Social Work, M.S.W. & Law, J.D. Dual Degree
Lawyers and social workers both work to serve individuals and communities through different disciplines. The Juris Doctor/Master of Social Work dual degree offered through the Saint Louis University School of Law and the School of Social Work allows you to combine those disciplines, equipping you not only with the training to practice law but with the in-depth knowledge of social conditions and the needs of individuals, groups and communities needed to promote well-being.
- SLU's M.S.W. program is a highly ranked social work program nationally and gives students the chance to hone skills in therapy, crisis intervention, veterans' services, nonprofit administration, and global social work.
- An M.S.W. gives a lawyer specialized insight into mental health, aging, homelessness, poverty, child welfare and many more issues. This insight is advantageous in practicing law of any kind, especially public interest law, family law and indigent defense. A lawyer can provide much-needed legal tools to those most in need that a social worker alone cannot, such as representation in court and mediation in housing and unemployment disputes.
- Students complete their first-year core curriculum courses in the School of Law and then begin an integrated curriculum at both the School of Law and School of Social Work. Full-time students can complete the J.D./M.S.W. program in four years.
Fieldwork and Research Opportunities
SLU LAW's Legal Clinics give students first-hand experience representing clients who otherwise would not be able to afford a lawyer, under the direction of skilled and compassionate professors. Clinic students can work on civil and human rights issues, landlord-tenant disputes, vacancy issues, consumer protection issues, municipal ordinance violations and criminal defense, among others. On-site field placements offer the opportunity to intern with organizations focused on immigration law, health care accessibility and capital defense.
A J.D. and an M.S.W. allow graduates diverse career opportunities, including public defense, nonprofit management, public welfare administration, victim advocacy, service as a guardian ad litem, judiciary service and more. Other career paths include practice in family law, immigration law, health policy/health law, employment law, disability law, elder law, environmental law or even corporate law while taking on pro bono cases as part of one's practice.
For additional information, see the catalog entries for the following programs:
Saint Louis University School of Law has been continuously accredited by the American Bar Association (ABA) since December 1924. The accrediting body is the Council of the Section of Legal Education and Admissions to the Bar of the American Bar Association, 321 North Clark Street, Chicago, IL 60654, 312-988-6738.
The baccalaureate social work program at Saint Louis University has been continuously accredited since 1974. The Master of Social Work program at Saint Louis University has been continuously accredited since 1930.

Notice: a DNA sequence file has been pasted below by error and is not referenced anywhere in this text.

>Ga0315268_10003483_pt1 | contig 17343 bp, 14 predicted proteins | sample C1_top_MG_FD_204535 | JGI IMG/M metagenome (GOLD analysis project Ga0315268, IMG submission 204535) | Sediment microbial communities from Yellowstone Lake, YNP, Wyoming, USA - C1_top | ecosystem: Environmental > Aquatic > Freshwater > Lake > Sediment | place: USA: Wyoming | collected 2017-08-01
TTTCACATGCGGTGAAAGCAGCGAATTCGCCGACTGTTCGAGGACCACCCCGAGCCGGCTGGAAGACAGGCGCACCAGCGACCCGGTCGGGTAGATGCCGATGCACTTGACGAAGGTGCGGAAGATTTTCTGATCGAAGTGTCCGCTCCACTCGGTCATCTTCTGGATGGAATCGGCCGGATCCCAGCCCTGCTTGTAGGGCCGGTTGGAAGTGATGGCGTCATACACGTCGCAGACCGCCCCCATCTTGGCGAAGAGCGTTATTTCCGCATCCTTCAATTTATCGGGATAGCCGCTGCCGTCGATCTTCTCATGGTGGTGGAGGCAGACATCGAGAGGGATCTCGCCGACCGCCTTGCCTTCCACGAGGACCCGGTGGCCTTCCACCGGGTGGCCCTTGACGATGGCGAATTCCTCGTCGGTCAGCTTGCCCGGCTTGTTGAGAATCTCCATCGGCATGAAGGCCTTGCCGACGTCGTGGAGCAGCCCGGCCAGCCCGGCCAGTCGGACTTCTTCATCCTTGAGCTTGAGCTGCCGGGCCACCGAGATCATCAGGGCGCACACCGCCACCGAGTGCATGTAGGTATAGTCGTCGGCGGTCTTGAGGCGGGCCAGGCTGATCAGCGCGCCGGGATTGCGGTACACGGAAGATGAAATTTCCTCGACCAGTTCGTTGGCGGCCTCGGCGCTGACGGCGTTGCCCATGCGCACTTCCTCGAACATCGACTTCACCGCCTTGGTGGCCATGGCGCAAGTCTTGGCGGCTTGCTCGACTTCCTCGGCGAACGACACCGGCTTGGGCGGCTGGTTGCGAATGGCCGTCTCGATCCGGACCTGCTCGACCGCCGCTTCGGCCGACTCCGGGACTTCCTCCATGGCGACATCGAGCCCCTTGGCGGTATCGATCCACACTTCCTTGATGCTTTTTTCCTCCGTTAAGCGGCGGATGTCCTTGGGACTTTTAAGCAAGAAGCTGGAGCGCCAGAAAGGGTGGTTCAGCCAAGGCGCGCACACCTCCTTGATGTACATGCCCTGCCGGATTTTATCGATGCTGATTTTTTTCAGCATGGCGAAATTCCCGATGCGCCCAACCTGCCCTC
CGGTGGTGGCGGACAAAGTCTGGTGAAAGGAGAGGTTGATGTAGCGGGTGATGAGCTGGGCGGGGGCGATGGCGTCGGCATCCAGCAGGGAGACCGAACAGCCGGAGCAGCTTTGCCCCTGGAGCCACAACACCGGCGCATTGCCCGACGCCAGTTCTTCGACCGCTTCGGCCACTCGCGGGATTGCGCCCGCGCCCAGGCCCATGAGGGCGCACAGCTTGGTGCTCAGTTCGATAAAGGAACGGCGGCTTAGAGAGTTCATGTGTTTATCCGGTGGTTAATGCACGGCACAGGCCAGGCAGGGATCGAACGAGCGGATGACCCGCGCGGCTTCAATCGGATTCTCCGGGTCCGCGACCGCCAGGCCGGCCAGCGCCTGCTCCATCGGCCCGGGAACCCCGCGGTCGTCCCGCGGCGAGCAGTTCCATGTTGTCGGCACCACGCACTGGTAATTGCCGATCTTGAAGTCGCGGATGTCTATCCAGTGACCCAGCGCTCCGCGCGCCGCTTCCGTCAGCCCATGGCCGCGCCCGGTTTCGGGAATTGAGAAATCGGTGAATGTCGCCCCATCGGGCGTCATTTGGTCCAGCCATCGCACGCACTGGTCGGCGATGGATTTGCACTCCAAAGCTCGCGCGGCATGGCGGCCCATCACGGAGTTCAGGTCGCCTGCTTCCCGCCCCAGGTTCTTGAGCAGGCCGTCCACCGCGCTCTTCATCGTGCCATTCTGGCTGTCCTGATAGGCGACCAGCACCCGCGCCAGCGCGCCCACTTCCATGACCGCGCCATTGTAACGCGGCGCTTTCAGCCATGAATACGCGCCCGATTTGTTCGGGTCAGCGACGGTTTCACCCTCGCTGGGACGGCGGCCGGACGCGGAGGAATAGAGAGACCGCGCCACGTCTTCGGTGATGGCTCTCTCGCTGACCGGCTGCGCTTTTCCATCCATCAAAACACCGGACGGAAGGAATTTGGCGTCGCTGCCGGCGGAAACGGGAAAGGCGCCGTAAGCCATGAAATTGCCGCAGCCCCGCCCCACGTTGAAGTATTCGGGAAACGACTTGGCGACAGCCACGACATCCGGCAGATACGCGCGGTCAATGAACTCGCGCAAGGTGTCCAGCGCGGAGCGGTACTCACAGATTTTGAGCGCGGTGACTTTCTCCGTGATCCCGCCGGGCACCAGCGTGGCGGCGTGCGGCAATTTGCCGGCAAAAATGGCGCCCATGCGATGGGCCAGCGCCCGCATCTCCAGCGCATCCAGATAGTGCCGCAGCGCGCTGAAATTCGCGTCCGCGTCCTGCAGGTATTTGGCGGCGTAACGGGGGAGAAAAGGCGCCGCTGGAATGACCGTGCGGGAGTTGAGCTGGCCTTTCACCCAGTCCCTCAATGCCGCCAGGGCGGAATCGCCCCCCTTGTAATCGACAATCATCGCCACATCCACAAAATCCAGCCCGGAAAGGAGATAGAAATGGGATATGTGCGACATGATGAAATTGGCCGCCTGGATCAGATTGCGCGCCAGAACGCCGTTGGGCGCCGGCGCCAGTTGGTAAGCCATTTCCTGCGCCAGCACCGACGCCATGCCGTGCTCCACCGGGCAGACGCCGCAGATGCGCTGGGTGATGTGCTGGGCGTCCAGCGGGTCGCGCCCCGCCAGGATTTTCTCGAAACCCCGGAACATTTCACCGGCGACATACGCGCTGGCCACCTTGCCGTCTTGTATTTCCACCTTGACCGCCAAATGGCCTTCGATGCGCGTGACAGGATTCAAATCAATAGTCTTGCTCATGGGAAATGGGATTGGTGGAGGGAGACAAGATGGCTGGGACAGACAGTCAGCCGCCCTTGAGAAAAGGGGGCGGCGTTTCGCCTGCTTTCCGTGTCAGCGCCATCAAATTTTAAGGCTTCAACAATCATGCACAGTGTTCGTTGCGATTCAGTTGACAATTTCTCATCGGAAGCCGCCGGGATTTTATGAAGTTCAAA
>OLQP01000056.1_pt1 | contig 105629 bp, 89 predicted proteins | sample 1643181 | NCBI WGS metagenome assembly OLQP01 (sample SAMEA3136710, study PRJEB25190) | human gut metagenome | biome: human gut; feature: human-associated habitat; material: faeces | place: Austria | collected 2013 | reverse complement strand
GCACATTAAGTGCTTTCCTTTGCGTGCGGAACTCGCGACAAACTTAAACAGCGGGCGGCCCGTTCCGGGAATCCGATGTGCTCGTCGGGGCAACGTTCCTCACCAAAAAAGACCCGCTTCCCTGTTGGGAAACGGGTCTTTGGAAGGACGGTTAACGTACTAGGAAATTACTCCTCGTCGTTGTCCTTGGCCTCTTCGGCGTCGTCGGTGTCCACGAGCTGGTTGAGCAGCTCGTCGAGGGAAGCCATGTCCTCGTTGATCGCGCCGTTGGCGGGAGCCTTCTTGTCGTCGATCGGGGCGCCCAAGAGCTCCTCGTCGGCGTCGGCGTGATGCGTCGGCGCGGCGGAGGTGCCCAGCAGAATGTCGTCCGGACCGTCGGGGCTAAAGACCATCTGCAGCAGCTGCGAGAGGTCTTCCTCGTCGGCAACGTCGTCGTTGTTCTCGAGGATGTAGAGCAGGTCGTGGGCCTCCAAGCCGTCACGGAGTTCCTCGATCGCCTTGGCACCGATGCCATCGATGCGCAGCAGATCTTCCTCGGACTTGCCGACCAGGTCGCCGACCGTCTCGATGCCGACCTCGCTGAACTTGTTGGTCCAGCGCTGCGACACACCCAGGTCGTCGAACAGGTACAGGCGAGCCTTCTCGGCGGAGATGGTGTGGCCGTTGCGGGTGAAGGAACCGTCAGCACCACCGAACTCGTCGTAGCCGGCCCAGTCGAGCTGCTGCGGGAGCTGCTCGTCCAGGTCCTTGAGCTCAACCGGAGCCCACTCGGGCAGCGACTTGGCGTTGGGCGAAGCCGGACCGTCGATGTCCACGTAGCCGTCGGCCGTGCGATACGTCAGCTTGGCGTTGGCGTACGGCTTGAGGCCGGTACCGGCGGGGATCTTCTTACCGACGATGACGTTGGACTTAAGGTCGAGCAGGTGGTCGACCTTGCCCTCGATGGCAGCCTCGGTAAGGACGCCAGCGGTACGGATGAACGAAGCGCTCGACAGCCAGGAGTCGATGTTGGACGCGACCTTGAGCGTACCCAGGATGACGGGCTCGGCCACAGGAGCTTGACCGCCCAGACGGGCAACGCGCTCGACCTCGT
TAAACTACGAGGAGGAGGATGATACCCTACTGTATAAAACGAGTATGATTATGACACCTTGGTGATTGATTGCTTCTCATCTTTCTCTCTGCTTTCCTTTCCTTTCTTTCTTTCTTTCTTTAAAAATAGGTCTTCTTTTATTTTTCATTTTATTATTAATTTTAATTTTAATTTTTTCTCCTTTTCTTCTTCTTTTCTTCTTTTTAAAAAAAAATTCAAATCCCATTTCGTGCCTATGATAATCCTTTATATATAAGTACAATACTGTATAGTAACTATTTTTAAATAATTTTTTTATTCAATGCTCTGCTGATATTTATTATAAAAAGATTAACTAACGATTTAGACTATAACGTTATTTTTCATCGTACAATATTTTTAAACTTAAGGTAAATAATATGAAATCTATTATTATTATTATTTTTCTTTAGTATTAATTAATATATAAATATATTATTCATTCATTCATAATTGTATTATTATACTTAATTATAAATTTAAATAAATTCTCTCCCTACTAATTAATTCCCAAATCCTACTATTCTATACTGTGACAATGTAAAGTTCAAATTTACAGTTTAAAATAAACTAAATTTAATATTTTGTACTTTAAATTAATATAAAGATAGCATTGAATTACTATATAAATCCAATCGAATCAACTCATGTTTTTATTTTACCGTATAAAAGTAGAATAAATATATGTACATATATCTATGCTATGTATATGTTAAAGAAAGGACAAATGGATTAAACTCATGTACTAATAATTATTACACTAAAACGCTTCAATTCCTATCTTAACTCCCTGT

Council on Social Work Education (CSWE)
1701 Duke Street, Suite 200
Alexandria, VA 22314-3457
Saint Louis University’s applied behavior analysis program is currently a Verified Course Sequence (VCS). Students who graduate from the Master of Science in Applied Behavior Analysis program will have completed all requirements necessary to sit for the Board Certified Behavior Analyst® (BCBA®) exam.
Students must meet the admission requirements and be admitted into both degree programs according to the processes of each of the participating academic units in order to pursue a dual-degree program.
Individuals may apply to the M.S.W. degree program concurrently with application to law school or following admission to the School of Law; however, admission to the dual-degree program is contingent upon admission to both the M.S.W. and the J.D. degree programs.
In place of nine credits of social work electives, dual degree J.D./M.S.W. students take nine credits of School of Law J.D. courses.
Students will have faculty mentors in both schools to assist them in course planning to meet each school’s degree requirements. In the School of Social Work, in addition to a faculty mentor, students have a field education practicum liaison to assist them in field education planning.
B.S.S.W. students granted full advanced standing for the M.S.W. complete 33 credits of the 48 required with M.S.W. courses. The remaining nine credits of M.S.W. electives are fulfilled with law courses.
The School of Law allows nine credits of M.S.W. courses to fulfill elective requirements for the J.D. Students will need to speak directly with the School of Law regarding curriculum requirements for the J.D. and which M.S.W. courses fulfill their J.D. requirements.
The M.S.W. degree requirements for J.D./M.S.W. begin in the second year of law school and are taken throughout the rest of the matriculation over the next three years
Students must maintain a cumulative grade point average (GPA) of 3.00 in all graduate/professional courses.